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Im looking to switch from my Mobil syn 50w to a redline product. I do not like the way it shifts. its too slow and grinds when cold. It never use to do this. My problem is I cant decide between the MT90 75W90, MT85 75W85, or the MTL 70w80 GL4 oils. From what I read the G56 requires 75-90 from Mercedes, But redline specs the MT85 for dodge truck and NV4500 trans and the MTL for the NV5600 or synchomesh applications. Any experience or info is helpful thanks
2004.5 Dodge 2500 QC 2WD short bed Jeff Garmon built 48RE trans, II SPS62, Fass 95, Smarty S06 POD, MBRP exhaust
2007 Dodge 2500 QC 4X4 short bed, G56 6spd, MBRP exhaust otherwise leaving this one mostly stock
never did this until after I switched to the 50w oil. I have the clutch in the truck with atf and it shifted just fine. I want something a little thinner. I have heard good things about redline and want to give it a try
Gear lube is not just about viscosity. Lube base stock is critical in heavily loaded transmission. Reason Mercedes spec'd a synthetic base stock lube for the G56 in MD real truck apps. read the whole Mercedes spec, it's in German but easily translated.
Vis @ 40°C and Brookstone are indicative of cold startup viscosity
Vis @ 100°C, cSt is indicative of running at spec temp conditions viscosity.
Higher viscosity lubes provide more film protection between the meshed gears and between bearing components.
It's a tradeoff between shift quality from lower viscosity and transmission protection/long life.
Brookfield Viscosity @ -40°C, Poise is another indicator of lube performance at low temps. Lower the #, less the viscosity and gear/syncro drag.
Lower viscosity, especially at cruising temps, reduces gear/bearing drag thus increasing fuel mileage mpg, money in your pocket.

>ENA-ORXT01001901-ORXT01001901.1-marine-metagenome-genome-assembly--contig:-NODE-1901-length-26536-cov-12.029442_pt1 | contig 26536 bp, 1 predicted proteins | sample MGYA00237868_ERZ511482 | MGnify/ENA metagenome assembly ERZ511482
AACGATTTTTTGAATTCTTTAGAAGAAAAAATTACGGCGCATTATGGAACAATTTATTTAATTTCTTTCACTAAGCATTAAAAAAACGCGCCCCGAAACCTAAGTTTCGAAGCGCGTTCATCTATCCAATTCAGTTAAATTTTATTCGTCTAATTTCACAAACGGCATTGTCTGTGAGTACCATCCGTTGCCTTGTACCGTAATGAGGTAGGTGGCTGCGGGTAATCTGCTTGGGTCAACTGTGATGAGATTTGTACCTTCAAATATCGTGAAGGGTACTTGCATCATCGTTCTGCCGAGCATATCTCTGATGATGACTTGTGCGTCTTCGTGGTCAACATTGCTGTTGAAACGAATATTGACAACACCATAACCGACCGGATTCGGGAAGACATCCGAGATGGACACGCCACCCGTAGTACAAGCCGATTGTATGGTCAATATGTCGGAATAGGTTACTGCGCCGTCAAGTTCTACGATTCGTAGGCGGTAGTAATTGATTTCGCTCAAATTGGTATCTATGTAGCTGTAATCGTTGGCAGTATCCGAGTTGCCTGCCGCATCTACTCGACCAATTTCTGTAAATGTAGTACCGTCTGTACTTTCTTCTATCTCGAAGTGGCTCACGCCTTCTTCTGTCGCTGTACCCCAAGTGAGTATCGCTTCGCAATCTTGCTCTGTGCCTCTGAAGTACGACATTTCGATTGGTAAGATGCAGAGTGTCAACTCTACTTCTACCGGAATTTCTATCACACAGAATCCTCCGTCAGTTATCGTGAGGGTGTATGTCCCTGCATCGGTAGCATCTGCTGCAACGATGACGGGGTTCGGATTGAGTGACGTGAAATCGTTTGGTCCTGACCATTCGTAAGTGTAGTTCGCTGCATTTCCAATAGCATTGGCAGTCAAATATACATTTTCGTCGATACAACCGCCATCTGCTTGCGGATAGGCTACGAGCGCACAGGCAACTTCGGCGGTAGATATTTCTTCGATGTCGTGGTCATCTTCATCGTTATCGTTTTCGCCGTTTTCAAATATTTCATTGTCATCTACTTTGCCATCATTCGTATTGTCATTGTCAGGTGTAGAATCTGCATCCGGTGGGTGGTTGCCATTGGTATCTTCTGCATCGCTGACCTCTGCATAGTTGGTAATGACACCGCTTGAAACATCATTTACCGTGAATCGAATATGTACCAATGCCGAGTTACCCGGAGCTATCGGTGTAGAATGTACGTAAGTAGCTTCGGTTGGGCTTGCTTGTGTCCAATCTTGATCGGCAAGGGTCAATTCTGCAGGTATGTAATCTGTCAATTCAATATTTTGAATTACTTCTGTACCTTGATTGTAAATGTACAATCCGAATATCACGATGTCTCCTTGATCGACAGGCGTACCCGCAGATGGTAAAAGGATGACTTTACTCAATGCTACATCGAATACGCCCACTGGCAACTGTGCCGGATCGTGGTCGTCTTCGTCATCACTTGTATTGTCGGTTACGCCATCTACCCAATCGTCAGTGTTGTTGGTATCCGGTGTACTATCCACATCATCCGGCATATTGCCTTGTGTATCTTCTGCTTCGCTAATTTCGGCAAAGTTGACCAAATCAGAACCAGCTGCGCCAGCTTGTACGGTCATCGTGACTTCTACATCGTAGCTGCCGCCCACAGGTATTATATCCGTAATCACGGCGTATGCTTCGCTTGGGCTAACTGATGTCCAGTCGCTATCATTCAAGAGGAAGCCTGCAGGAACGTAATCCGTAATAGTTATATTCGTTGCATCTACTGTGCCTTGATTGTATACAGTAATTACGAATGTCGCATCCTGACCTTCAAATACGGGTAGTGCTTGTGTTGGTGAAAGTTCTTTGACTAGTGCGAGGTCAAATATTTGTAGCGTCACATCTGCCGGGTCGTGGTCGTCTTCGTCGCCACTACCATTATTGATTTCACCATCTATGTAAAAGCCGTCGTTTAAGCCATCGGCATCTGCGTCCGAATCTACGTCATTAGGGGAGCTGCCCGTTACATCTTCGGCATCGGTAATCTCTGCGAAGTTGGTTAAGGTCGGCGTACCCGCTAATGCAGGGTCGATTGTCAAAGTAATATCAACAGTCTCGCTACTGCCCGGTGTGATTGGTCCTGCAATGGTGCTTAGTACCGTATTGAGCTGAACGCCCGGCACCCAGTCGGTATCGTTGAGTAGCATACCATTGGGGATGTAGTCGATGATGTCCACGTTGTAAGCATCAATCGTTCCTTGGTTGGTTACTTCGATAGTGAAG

The ester real synthetic base stock in Redline lubes has another advantage, adhesion film to metal bonding.
Esters have all the advantages of a PAO but more of them. Esters can handle heat better than PAO’s and when burned, esters leave far less coking deposits. Esters are static types of oils and are attracted to metal parts with an electro-chemical bond. This means no more metal to metal start ups. This also means that a film is there before the oil pressure light goes out preventing premature wear of high-stressed parts like cam lobes. The film created is up to 5 times stronger then petroleum oil.
The number one reason to run an ester synthetic oil is bond. The electro-chemical bond is made because the ester molecule is polar. Sort of like a refrigerator magnet. It is attracted to metal and sticks.The PAO molecules are neutral and act like a piece of plastic placed on the fridge. They just fall off. All commercial jet plane flying, use an ester synthetic of some type and not a PAO. You need to run an ester of some sort for maximum protection.
Friction modifiers, antiwear additives and extreme pressure additives types and amounts used in the additive package to the base lube all affect how syncros function, cold and hot. They are not the same between brands of lube oil.
MTL for cold climates and/or NO>Lt. loads
Vis @ 100°C, cSt 10.6
Vis @ 40°C, cSt 56.2
Viscosity Index 183
Pour Point, °C -50
Pour Point, °F -58
Mobil Delvac Synthetic Transmission Fluid 50
I'd only use to reduce gear/shaft chatter if objectionable after conversion to a non DM clutch.
SAE Grade 50
Viscosity, ASTM D 445
cSt @ 40ºC 132
cSt @ 100ºC 17.5
Viscosity Index, ASTM D 2270 146
Pour Point, ºC, ASTM D 97 -45
I run a gallon of Delvac and 3 qts of Amsoil 5-30 synchromesh. Somewhat stiff after sittin overnight,even here in San Diego. To be honest,the truck shifted great w/ Amsoil ATF or Pennsoil synchromesh. After 20K with each, fluid looked like new and magnet had minimal fuzz. Just can't stand the marbles rattling around under the floorboard after the dmf was replaced.
I wish somebody'd come out with an iron case or a 60 hp+ DMF that would survive a 100K. I miss that silent,great shifting stock setup.
What would your recommendation be for a smf converted G-56?
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